Until the wholesale rightwing nutjob attack on the President’s religion and birthplace stops influencing the mainstream opinion of average Americans, a discussion of Mitt Romney’s religion and beliefs should not be off limits. In fact, there should be more open discussion of Romney’s religion, since it’s been one of the most important parts of his entire life. Especially now with Romney’s new ad “Be Not Afraid” which questions President Obama’s ‘beliefs’ and the now familiar conservative theme of “us and him” separation — the dog-whistling racist implication of the “otherness” of Obama and how he doesn’t share “our values,” how Obama has declared a “war on religion” with health care reform. And how Mitt Romney believes “that’s wrong.” And that Romney is the one to choose when “religious freedom is threatened.” What. Total. Horseshit.
Let’s talk about a couple of things regarding Mitt Romney and the Church of Jesus Christ of Latter Day Saints:
The Dark Side of Mitt Romney | Vanity Fair – ”But a dichotomy exists within the Mormon Church, which holds that one is either in or out; there is little or no tolerance for those, like so-called cafeteria Catholics, who pick and choose what doctrines to follow. And in Mormonism, if one is in, a lot is expected, including tithing 10 percent of one’s income, participating regularly in church activities, meeting high moral expectations, and accepting Mormon doctrine—including many concepts, such as the belief that Jesus will rule from Missouri in his Second Coming, that run counter to those of other Christian faiths. That rigidity can be difficult to abide for those who love the faith but chafe at its strictures or question its teachings and cultural habits. For one, Mormonism is male-dominated—women can serve only in certain leadership roles and never as bishops or stake presidents. The church also makes a number of firm value judgments, typically prohibiting single or divorced men from leading wards and stakes, for example, and not looking kindly upon single parenthood.”
“Bishop is the highest priesthood office of the Aaronic priesthood in the Latter Day Saint movement, and is leader of the Aaronic priesthood in a given ward or congregation. It is almost always held by one who already holds the Melchizedek Priesthood office of high priest and who serves as the leader of a local congregation of church members. The Latter Day Saint concept of the office differs significantly from the role of bishops in other Christian denominations, being in some respects more analogous to a pastor or parish priest. Each bishop serves with two counselors, which together form a bishopric.
“[...] In the largest Latter Day Saint denomination, The Church of Jesus Christ of Latter-day Saints (LDS Church), bishops are called from among the members of a local congregation, known as a ward, and traditionally serve, without pay, for four to seven years (the actual length of service can vary). A bishop must be a married high priest in the Melchizedek priesthood. The bishop acts as the Presiding High Priest of the ward. A bishop simultaneously serves as the president of the Aaronic priesthood and president of the Priests Quorum in the ward. [...] The calling of each bishop must be approved by the First Presidency and the Quorum of the Twelve Apostles…”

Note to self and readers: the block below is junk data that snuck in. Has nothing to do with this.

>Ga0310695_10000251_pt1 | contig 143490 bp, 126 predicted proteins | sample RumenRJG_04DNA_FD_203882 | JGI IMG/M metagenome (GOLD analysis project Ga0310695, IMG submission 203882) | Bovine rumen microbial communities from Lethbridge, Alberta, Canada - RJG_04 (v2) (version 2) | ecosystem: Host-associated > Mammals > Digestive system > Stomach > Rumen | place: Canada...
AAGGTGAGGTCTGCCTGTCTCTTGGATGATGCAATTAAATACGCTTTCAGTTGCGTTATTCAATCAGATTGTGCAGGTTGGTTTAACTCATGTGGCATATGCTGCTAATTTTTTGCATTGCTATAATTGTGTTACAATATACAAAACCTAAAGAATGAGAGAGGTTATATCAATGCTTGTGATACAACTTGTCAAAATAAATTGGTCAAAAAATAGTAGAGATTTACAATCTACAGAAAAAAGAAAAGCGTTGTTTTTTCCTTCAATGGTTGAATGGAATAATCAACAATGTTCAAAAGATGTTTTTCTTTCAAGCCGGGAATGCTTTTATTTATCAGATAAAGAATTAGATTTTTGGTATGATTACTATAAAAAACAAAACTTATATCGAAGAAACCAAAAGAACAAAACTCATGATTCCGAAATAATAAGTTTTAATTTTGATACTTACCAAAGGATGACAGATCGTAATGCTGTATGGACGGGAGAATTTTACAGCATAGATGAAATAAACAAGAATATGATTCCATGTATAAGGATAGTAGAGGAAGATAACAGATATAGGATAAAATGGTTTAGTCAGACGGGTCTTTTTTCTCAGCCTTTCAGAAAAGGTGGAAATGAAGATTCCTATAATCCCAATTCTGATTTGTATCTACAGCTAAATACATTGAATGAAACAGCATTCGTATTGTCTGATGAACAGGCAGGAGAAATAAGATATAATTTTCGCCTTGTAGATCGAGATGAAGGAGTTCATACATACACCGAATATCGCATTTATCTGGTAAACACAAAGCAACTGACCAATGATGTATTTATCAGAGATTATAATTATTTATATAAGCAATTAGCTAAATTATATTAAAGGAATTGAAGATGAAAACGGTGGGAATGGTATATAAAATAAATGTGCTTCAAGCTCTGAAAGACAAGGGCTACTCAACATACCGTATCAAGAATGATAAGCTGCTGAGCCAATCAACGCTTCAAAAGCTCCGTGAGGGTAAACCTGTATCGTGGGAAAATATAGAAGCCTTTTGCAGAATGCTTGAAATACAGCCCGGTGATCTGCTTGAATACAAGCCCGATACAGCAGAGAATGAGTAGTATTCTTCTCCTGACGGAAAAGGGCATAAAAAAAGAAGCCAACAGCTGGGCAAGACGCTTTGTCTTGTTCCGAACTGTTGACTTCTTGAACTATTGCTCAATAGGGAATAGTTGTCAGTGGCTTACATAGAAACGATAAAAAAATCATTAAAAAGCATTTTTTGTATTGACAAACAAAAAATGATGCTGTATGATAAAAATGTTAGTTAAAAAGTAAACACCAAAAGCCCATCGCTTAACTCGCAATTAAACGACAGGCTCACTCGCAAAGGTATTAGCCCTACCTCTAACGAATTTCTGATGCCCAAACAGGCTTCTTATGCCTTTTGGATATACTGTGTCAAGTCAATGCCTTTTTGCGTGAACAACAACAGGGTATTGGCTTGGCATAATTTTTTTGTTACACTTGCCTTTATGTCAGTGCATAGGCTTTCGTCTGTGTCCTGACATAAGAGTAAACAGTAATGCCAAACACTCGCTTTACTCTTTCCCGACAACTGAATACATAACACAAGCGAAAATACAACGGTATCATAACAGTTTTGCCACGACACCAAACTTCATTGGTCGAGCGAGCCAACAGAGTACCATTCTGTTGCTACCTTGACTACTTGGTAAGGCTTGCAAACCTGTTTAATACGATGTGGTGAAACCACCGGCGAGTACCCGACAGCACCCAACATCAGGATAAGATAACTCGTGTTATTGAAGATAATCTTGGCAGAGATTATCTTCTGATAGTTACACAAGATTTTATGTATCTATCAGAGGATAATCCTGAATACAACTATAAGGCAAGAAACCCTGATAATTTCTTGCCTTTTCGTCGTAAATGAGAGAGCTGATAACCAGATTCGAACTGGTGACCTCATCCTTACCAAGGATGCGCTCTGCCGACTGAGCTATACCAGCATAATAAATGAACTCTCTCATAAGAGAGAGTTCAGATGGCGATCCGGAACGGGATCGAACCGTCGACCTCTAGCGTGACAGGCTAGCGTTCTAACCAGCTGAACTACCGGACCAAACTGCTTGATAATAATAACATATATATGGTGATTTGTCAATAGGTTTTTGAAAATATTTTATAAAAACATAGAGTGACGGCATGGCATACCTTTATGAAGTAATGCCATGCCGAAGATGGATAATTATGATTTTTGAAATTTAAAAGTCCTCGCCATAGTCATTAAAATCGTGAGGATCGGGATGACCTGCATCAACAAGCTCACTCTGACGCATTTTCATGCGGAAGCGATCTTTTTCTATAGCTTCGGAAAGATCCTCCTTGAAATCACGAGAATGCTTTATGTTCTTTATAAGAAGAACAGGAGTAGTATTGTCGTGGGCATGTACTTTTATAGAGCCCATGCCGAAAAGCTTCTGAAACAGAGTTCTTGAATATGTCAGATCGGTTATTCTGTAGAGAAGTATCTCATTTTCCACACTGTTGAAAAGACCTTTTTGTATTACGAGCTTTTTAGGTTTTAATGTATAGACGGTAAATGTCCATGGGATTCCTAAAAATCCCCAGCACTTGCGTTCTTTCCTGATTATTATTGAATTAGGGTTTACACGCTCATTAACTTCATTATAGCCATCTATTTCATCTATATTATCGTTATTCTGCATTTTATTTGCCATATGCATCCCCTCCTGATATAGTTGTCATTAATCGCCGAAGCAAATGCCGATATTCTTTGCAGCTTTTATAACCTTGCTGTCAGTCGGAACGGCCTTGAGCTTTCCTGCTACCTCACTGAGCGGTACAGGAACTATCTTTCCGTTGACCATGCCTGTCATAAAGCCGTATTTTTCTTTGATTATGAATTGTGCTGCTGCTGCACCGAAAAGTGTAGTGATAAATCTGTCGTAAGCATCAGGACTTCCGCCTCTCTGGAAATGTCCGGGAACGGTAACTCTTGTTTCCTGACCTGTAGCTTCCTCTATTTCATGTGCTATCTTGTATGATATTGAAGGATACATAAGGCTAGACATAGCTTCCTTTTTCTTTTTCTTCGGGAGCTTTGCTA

The question is: if elected, can Mitt Romney separate his religious beliefs from his secular duties in the office of President? Can he protect our country’s principle of ‘freedom of religion’ — meaning everyone has a right to their beliefs, even if their beliefs are not similar to Romney’s — meaning the government cannot tell you to worship God if you don’t or, if you do, how to worship God. The government cannot mandate you be a Sikh, Muslim, Protestant, Catholic, or Mormon — the government cannot legislate you to believe that Jesus will return to rural Missouri, that you’ll get your own planet in the afterlife, or that wearing underwear marked with freemasonry symbols will protect you from the evils of the world (and the “others”).
If Romney wants to pretend that a mandate in the Affordable Care Act to include birth control in insurance plans (with the caveat that Churches in opposition do not have to pay for the mandate) is a “threat to religious freedom,” then I think it’s fair to wonder if that opinion is based in Republican political ideology or in Romney’s personal religious beliefs. And IF it’s based in his religious beliefs, what else might he impose on the rest of us from the Book of Mormon?